OpenSolaris Wins with GPL 3 Move

 
 
By Steven Vaughan-Nichols  |  Posted 2007-01-16 Email Print this article Print
 
 
 
 
 
 
 

Opinion: Both OpenSolaris and GPLv3 will benefit greatly from Sun's decision to dual-license its operating system under the new GPL. Linux Watch

Sun is going to add the upcoming GNU General Public License Version 3 to OpenSolaris in addition to its current Common Development and Distribution License. This may give OpenSolaris a much needed kick in the pants. I have never liked the CDDL. Like many other open-source licenses, which are based on the MPL (Mozilla Public License), the CDDL artificially restricts the intellectual freedom that makes open source such an incredible powerhouse of software development. As Larry Rosen, a partner in the technology law firm Rosenlaw & Einschlag and author of "Open-Source Licensing: Software Freedom and Intellectual Property Law," told me awhile back, "My biggest concern about the proliferation of reciprocal license such as the CDDL is that we end up not with one commons of free software but multiple islands of it that cant be interchanged for creating derivative works. We get some of the benefits of the open-source paradigm but—as the Apache foundation is so fond of reminding us—reciprocal licenses prevent free software from being available to absolutely everyone for modification and reuse."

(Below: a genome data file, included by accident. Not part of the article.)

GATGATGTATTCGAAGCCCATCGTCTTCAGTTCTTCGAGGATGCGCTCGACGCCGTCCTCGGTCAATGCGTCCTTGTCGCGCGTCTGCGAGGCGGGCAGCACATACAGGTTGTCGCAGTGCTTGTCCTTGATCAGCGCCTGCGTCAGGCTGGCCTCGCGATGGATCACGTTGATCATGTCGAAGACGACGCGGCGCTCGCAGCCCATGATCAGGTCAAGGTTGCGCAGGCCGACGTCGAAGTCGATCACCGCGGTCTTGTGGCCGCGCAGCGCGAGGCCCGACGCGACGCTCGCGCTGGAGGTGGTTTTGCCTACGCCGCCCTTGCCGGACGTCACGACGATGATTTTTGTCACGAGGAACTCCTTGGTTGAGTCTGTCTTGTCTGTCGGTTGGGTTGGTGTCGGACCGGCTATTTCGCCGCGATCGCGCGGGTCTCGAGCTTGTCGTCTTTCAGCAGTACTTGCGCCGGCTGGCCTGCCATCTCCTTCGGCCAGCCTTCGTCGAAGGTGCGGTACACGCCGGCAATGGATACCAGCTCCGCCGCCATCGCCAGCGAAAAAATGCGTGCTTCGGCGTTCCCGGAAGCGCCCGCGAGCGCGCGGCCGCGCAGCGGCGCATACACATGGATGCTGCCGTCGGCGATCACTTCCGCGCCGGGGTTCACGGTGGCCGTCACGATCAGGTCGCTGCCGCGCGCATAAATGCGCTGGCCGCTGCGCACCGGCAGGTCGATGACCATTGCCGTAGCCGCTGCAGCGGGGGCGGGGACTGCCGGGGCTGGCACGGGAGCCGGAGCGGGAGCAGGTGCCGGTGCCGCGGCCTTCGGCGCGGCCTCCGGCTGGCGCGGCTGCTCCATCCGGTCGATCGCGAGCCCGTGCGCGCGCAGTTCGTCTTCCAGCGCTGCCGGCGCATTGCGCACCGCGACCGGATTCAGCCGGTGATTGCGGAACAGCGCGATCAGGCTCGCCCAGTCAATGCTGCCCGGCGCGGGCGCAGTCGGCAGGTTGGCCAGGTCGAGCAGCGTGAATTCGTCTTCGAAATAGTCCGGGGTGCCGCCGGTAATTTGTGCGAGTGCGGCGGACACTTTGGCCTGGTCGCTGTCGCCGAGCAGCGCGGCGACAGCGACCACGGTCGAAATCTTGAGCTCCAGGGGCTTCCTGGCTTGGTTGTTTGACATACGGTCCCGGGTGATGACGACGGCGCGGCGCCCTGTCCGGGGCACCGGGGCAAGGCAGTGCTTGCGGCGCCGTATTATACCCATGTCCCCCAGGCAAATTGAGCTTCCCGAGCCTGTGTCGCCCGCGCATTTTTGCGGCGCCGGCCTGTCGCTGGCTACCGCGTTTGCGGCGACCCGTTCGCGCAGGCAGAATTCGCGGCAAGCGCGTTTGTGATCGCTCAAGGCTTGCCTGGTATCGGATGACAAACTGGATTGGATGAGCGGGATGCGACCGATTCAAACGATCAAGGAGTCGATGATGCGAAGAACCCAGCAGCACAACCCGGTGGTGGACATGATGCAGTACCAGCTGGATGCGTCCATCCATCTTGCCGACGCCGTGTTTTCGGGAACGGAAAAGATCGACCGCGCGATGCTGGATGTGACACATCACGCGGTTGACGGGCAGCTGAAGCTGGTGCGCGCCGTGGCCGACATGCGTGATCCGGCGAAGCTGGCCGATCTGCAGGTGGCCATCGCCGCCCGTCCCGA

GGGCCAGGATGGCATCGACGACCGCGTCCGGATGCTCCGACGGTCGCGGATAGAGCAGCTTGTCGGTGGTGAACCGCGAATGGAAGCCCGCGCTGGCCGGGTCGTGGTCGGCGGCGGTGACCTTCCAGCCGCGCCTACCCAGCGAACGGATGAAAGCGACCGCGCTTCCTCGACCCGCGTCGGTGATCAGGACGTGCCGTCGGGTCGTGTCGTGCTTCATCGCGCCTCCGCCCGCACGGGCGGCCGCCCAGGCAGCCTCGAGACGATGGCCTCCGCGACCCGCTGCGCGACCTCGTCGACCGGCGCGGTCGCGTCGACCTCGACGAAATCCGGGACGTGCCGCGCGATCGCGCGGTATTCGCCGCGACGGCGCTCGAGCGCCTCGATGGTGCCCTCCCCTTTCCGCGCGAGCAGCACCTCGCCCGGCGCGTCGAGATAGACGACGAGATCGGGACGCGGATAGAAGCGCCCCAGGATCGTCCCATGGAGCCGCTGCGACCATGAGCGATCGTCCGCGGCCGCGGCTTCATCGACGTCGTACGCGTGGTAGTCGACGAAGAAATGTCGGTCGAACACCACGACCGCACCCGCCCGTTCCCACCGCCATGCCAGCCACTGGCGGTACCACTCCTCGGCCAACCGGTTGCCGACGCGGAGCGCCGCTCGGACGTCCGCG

Hes right, of course. What I find even more disturbing is that the CDDL has been followed by many other MPL-based licenses—like Scalix, Socialtext, SugarCRM and Zimbra—that add even more restrictions.
For example, the SugarCRM Public License has now added a logo to its license. If you write an application based on Sugars code, Sugar insists that you display in your user interface a 106-by-23-pixel logo that states, "Powered by SugarCRM." This new, and I think annoying, trend is dubbed "badgeware." Read the full story on Linux-Watch.com: Sun to Release OpenSolaris Under GPL 3
 
 
 
 
Steven J. Vaughan-Nichols is editor at large for Ziff Davis Enterprise. Prior to becoming a technology journalist, Vaughan-Nichols worked at NASA and the Department of Defense on numerous major technological projects. Since then, he's focused on covering the technology and business issues that make a real difference to the people in the industry.
 
 
 
 
 
 
 

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